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Highbush Blueberry – Sphagnum Wetland

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System: Palustrine
Subsystem: Shrubland
PA Ecological Group(s): Peatland Wetland

Global Rank: G3G5 rank interpretation
State Rank: S5

General Description

This community type generally occurs in shallow upland depressions (mostly in the glaciated regions of the state) or along the banks of slow moving acidic streams, or often as an intermediate zone between a structurally diverse wetland complex. It may also represent a successional phase, especially in beaver-influenced or otherwise impounded systems. Significant seasonal water level fluctuation can occur, especially in isolated basins without inlet or outlet streams. The substrate may be peat or mineral soil with a substantial accumulation of organic matter. The pH of this community is usually at the lower end of the pH spectrum as indicated by the presence of more acidophilic species.

These communities are heath-dominated with a wide-spreading sphagnum layer beneath. This community type is characterized by a dense tall-shrub layer composed mostly of heath species. Highbush blueberry (Vaccinium corymbosum) is usually the dominant shrub species. Other shrubs commonly present include swamp azalea (Rhododendron viscosum), mountain holly (Ilex mucronata), leatherleaf (Chamaedaphne calyculata var. angustifolia), witherod (Viburnum cassinoides), and maleberry (Lyonia ligustrina). Seedlings or stunted red maple (Acer rubrum), gray birch (Betula populifolia), or other tree species may also be present at low densities. Sphagnum moss (Sphagnum spp.) blankets well-developed hummocks and hollows. The herbaceous layer is usually sparse and scattered over the sphagnum mat and is composed mostly of cinnamon fern (Osmunda cinnamomea), marsh fern (Thelypteris palustris), swamp dewberry (Rubus hispidus), and sedges (Carex sp.). This community may occur as part of the acidic glacial peatland complex.

Rank Justification

Common, widespread, and abundant in the jurisdiction.

Identification

  • Occurs in shallow upland depressions (mostly in the glaciated regions of PA) or along the banks of slow moving acidic streams, or as an intermediate zone between a structurally diverse wetland complex
  • Soils may be peat or mineral with a substantial accumulation of organic matter
  • The pH of this community is acidic and is reflected in the vegetational composition
  • The shrub layer is dominated by highbush blueberry (Vaccinium corymbosum) but other heath shrubs may also be present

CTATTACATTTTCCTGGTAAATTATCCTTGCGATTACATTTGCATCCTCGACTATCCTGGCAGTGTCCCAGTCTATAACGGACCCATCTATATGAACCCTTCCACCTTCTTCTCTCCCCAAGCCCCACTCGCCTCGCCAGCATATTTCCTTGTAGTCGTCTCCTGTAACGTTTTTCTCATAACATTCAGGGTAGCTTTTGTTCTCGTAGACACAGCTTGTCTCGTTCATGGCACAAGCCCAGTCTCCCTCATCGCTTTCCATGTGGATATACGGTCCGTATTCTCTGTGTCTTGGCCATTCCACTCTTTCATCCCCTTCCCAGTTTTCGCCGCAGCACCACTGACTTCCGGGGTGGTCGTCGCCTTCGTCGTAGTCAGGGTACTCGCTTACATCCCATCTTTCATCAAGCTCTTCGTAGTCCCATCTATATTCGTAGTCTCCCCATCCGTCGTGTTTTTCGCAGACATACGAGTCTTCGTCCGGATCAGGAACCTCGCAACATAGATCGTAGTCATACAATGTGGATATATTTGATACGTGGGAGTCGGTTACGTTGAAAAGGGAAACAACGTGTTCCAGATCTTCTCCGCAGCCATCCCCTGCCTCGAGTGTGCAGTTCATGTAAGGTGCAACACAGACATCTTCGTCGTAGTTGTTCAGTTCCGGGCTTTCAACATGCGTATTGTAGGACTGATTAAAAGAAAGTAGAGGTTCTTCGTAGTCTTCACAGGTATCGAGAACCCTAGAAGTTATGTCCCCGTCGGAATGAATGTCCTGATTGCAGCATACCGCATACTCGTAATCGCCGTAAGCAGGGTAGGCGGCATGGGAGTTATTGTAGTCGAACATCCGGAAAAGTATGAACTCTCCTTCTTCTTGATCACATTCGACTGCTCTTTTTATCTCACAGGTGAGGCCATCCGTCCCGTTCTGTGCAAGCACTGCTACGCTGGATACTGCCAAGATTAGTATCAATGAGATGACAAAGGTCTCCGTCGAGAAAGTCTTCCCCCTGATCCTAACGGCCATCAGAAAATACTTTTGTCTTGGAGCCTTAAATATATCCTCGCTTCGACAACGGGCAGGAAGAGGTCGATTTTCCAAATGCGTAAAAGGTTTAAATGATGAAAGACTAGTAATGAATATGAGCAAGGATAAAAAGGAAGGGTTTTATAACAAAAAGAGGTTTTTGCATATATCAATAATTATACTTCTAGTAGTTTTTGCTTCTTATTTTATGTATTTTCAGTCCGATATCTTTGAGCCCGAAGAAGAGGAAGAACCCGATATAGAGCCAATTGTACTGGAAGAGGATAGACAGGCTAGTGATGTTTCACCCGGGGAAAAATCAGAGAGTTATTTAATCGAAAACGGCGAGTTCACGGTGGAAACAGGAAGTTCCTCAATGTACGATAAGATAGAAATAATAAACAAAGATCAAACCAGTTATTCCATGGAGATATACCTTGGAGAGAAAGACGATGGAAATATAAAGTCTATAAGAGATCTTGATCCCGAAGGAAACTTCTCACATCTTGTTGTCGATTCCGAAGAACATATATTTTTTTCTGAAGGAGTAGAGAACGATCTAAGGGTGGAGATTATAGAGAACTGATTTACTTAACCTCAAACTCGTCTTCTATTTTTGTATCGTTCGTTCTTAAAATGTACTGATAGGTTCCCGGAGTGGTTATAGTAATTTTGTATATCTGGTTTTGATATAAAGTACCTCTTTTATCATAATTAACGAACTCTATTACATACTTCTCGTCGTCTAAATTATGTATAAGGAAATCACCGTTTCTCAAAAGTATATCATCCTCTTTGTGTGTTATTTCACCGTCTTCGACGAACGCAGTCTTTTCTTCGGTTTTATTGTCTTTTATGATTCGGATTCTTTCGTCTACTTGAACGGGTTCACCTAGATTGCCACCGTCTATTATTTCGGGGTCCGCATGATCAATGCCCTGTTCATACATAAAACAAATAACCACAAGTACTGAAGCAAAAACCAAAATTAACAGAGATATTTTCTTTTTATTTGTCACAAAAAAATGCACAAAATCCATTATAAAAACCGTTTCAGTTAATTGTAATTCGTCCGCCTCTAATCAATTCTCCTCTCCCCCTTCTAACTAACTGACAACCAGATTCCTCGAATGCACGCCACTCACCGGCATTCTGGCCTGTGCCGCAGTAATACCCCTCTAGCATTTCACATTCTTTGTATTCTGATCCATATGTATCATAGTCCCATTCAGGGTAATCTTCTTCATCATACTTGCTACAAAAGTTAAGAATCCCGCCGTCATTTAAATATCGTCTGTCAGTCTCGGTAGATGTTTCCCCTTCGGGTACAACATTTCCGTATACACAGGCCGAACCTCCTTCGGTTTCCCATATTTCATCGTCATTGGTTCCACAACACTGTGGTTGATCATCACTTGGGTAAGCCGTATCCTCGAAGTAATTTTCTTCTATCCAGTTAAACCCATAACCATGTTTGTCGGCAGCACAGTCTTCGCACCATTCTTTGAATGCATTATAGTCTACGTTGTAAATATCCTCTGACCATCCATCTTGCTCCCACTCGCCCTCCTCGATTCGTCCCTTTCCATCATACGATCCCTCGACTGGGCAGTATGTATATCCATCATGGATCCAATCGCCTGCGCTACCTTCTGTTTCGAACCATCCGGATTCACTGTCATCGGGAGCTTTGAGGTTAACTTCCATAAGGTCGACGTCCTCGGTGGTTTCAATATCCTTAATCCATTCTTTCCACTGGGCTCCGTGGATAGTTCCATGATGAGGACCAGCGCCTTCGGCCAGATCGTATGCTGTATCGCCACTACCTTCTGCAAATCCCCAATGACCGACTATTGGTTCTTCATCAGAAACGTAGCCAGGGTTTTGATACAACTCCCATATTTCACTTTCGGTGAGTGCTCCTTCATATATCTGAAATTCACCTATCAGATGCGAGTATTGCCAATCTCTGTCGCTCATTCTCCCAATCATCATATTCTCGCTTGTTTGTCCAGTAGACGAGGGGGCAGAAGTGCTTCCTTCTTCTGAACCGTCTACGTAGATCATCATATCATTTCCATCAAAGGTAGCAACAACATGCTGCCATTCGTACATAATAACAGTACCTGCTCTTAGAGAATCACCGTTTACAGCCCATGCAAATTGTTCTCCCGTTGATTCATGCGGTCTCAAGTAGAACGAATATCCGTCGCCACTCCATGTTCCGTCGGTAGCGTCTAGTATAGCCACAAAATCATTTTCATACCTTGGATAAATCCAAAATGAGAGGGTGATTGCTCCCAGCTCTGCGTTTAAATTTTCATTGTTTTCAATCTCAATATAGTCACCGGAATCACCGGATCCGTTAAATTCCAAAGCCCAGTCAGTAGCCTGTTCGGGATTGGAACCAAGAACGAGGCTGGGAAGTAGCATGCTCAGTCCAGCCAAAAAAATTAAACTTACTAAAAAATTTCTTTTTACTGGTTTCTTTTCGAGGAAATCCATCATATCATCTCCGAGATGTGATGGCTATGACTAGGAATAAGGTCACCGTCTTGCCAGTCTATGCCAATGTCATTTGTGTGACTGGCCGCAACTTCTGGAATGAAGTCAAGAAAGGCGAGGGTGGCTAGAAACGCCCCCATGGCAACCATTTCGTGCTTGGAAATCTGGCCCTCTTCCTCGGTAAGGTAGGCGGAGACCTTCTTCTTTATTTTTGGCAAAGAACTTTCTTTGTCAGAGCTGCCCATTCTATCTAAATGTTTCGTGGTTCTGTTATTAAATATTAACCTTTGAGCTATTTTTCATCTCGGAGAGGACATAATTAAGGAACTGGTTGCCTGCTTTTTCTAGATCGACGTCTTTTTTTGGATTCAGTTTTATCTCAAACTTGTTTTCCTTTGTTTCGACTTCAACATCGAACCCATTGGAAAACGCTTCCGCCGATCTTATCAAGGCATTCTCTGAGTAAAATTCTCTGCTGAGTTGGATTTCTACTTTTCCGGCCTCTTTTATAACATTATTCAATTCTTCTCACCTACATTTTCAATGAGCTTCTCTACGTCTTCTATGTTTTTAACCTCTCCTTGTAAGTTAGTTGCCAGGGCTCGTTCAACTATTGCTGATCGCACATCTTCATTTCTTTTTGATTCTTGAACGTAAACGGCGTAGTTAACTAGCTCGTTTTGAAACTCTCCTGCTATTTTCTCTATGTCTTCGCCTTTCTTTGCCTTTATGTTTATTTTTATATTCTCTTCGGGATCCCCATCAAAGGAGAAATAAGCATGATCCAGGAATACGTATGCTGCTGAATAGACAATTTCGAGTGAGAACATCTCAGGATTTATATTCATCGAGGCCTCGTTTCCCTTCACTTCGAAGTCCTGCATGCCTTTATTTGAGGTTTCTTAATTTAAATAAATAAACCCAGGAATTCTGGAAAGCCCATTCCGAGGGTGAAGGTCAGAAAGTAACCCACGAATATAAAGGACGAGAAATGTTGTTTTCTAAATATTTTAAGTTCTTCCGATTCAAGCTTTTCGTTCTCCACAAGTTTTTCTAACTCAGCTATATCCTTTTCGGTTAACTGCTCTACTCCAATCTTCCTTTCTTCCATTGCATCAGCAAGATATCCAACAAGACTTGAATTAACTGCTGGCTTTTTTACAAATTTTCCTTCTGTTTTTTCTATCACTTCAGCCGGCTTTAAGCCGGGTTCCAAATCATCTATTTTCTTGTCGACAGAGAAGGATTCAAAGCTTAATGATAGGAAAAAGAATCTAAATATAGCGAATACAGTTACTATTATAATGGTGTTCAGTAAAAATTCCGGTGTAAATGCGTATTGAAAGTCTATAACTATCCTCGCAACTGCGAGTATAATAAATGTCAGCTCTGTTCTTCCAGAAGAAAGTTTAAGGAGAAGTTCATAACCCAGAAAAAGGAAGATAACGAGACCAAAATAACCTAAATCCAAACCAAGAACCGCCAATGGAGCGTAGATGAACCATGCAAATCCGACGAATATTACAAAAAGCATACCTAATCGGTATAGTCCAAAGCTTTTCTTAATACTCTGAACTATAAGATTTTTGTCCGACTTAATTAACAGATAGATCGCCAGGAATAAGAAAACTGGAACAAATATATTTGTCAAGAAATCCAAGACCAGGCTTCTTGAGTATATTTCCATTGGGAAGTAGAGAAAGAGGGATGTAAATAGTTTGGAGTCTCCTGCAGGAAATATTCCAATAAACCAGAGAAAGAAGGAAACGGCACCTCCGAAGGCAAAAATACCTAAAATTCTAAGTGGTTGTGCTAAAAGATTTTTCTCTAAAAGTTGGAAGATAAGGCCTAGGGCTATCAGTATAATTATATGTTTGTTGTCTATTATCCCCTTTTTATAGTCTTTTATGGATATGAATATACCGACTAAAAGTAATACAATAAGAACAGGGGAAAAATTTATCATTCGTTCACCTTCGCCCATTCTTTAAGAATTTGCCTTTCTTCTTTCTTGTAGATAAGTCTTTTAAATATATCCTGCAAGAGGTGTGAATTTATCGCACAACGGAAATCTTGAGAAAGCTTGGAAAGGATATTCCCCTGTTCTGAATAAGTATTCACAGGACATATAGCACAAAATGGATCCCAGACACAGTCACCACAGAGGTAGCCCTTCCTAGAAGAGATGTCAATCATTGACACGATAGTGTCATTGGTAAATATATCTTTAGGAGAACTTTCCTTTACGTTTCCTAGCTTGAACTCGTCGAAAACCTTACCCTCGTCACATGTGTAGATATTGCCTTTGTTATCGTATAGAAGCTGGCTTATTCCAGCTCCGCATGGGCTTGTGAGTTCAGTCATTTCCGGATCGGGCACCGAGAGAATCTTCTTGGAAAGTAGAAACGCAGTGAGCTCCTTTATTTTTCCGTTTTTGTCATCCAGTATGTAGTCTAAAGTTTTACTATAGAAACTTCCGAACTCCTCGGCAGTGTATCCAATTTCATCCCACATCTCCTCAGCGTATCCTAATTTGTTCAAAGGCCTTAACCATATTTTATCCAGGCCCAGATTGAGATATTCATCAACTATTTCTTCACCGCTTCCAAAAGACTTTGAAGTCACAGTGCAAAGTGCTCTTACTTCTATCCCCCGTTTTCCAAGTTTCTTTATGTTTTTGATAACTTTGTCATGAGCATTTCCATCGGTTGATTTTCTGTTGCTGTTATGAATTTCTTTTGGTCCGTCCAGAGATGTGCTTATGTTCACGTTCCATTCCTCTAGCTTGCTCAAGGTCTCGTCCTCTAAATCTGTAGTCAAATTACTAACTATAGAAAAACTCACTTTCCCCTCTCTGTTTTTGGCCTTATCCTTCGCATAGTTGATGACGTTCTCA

• An extensive sphagnum layer is present
  • The herbaceous layer is usually sparse and scattered

International Vegetation Classification Associations:

Highbush Blueberry Bog Thicket (CEGL006190)
Highbush Blueberry Poor Fen (CEGL005085)

NatureServe Ecological Systems:

North-Central Interior and Appalachian Acidic Peatland (CES202.606)

Origin of Concept

Fike, J. 1999. Terrestrial and palustrine plant communities of Pennsylvania. Pennsylvania Natural Diversity Inventory. Harrisburg, PA. 86 pp.

Pennsylvania Community Code*

SG : Highbush Blueberry – Sphagnum Wetland

*(DCNR 1999, Stone 2006)

Similar Ecological Communities

The Highbush Blueberry – Meadow-sweet Wetland type is typically found in less acidic to circumneutral conditions. The Highbush Blueberry – Sphagnum Wetland is more characteristic of glaciated regions, is dominated by heaths such as swamp azalea (Rhododendron viscosum) and leatherleaf (Chamaedaphne calyculata var. angustifolia), and is often associated with larger peatland complexes, while the meadow-sweet type is more often found in upland depressions or areas of past impoundment.

Fike Crosswalk

Highbush Blueberry – Sphagnum Wetland

Conservation Value

Plant species of conservation concern found in this community may include marsh willow-herb (Epilobium palustre) and thread rush (Juncus filiformis). This community also serves as a buffer for sediment and pollution runoff from adjacent developed lands by slowing the flow of surficial water causing sediment to settle within this wetland.

Threats

Highbush Blueberry – Sphagnum Wetlands are threatened by habitat alteration (e.g., conversion to agricultural land, logging in adjacent uplands), deposition (e.g., sedimentation, nutrient loading), and alterations to the hydrological regime (e.g., removal of beaver dams or other impoundments, lowering of the water table). This habitat type may be exposed to limited foot traffic disturbance due to recreational fruit harvesting. Invasive species such as reed canary-grass (Phalaris arundinacea) may alter the species composition of this community type.